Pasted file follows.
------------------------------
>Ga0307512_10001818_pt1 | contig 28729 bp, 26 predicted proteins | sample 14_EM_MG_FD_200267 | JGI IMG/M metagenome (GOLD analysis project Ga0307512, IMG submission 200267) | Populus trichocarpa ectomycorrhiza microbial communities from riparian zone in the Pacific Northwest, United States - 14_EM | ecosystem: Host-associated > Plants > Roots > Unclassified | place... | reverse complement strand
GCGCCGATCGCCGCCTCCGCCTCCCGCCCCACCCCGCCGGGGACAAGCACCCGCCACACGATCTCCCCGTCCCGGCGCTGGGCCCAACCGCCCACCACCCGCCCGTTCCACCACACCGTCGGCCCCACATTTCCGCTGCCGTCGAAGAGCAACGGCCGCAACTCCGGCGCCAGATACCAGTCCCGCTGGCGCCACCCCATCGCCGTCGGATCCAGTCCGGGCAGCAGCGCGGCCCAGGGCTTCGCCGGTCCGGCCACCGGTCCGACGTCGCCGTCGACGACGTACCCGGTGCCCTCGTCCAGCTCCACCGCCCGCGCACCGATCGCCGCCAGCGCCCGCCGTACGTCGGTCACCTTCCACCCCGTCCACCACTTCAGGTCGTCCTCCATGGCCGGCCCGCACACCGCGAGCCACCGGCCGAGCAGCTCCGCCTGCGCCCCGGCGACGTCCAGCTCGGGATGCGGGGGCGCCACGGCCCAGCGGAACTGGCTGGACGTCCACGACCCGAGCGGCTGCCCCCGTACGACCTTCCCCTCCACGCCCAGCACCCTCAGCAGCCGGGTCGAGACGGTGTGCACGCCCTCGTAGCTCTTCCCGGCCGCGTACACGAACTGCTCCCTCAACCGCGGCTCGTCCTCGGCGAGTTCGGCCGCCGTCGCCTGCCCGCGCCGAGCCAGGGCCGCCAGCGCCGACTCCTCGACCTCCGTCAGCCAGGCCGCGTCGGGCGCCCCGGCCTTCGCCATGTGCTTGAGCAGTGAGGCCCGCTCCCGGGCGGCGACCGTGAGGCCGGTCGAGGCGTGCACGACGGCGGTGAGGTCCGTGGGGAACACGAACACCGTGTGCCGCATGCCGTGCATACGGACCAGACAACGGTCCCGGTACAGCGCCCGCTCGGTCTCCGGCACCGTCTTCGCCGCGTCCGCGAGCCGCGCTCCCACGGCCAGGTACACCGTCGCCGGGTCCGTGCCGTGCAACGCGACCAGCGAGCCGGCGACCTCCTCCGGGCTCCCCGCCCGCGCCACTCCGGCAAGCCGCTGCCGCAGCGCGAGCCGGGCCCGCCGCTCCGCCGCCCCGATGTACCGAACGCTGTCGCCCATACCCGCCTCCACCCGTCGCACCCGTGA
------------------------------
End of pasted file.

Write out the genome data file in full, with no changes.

>Ga0307512_10001818_pt1 | contig 28729 bp, 26 predicted proteins | sample 14_EM_MG_FD_200267 | JGI IMG/M metagenome (GOLD analysis project Ga0307512, IMG submission 200267) | Populus trichocarpa ectomycorrhiza microbial communities from riparian zone in the Pacific Northwest, United States - 14_EM | ecosystem: Host-associated > Plants > Roots > Unclassified | place... | reverse complement strand
GCGCCGATCGCCGCCTCCGCCTCCCGCCCCACCCCGCCGGGGACAAGCACCCGCCACACGATCTCCCCGTCCCGGCGCTGGGCCCAACCGCCCACCACCCGCCCGTTCCACCACACCGTCGGCCCCACATTTCCGCTGCCGTCGAAGAGCAACGGCCGCAACTCCGGCGCCAGATACCAGTCCCGCTGGCGCCACCCCATCGCCGTCGGATCCAGTCCGGGCAGCAGCGCGGCCCAGGGCTTCGCCGGTCCGGCCACCGGTCCGACGTCGCCGTCGACGACGTACCCGGTGCCCTCGTCCAGCTCCACCGCCCGCGCACCGATCGCCGCCAGCGCCCGCCGTACGTCGGTCACCTTCCACCCCGTCCACCACTTCAGGTCGTCCTCCATGGCCGGCCCGCACACCGCGAGCCACCGGCCGAGCAGCTCCGCCTGCGCCCCGGCGACGTCCAGCTCGGGATGCGGGGGCGCCACGGCCCAGCGGAACTGGCTGGACGTCCACGACCCGAGCGGCTGCCCCCGTACGACCTTCCCCTCCACGCCCAGCACCCTCAGCAGCCGGGTCGAGACGGTGTGCACGCCCTCGTAGCTCTTCCCGGCCGCGTACACGAACTGCTCCCTCAACCGCGGCTCGTCCTCGGCGAGTTCGGCCGCCGTCGCCTGCCCGCGCCGAGCCAGGGCCGCCAGCGCCGACTCCTCGACCTCCGTCAGCCAGGCCGCGTCGGGCGCCCCGGCCTTCGCCATGTGCTTGAGCAGTGAGGCCCGCTCCCGGGCGGCGACCGTGAGGCCGGTCGAGGCGTGCACGACGGCGGTGAGGTCCGTGGGGAACACGAACACCGTGTGCCGCATGCCGTGCATACGGACCAGACAACGGTCCCGGTACAGCGCCCGCTCGGTCTCCGGCACCGTCTTCGCCGCGTCCGCGAGCCGCGCTCCCACGGCCAGGTACACCGTCGCCGGGTCCGTGCCGTGCAACGCGACCAGCGAGCCGGCGACCTCCTCCGGGCTCCCCGCCCGCGCCACTCCGGCAAGCCGCTGCCGCAGCGCGAGCCGGGCCCGCCGCTCCGCCGCCCCGATGTACCGAACGCTGTCGCCCATACCCGCCTCCACCCGTCGCACCCGTGA